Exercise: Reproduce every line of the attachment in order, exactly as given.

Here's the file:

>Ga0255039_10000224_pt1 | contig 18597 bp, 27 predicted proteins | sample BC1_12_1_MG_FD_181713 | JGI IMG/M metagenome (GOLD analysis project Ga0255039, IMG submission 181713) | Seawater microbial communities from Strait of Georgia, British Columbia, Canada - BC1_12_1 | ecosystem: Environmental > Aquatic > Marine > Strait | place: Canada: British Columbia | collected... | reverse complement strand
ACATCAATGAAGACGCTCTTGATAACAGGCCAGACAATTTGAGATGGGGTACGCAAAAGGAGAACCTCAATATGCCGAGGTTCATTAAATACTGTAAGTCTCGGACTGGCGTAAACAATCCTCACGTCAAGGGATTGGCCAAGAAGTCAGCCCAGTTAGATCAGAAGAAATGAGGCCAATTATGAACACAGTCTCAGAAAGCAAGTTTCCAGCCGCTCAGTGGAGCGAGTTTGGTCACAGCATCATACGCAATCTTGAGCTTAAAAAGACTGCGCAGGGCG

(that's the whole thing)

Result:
>Ga0255039_10000224_pt1 | contig 18597 bp, 27 predicted proteins | sample BC1_12_1_MG_FD_181713 | JGI IMG/M metagenome (GOLD analysis project Ga0255039, IMG submission 181713) | Seawater microbial communities from Strait of Georgia, British Columbia, Canada - BC1_12_1 | ecosystem: Environmental > Aquatic > Marine > Strait | place: Canada: British Columbia | collected... | reverse complement strand
ACATCAATGAAGACGCTCTTGATAACAGGCCAGACAATTTGAGATGGGGTACGCAAAAGGAGAACCTCAATATGCCGAGGTTCATTAAATACTGTAAGTCTCGGACTGGCGTAAACAATCCTCACGTCAAGGGATTGGCCAAGAAGTCAGCCCAGTTAGATCAGAAGAAATGAGGCCAATTATGAACACAGTCTCAGAAAGCAAGTTTCCAGCCGCTCAGTGGAGCGAGTTTGGTCACAGCATCATACGCAATCTTGAGCTTAAAAAGACTGCGCAGGGCG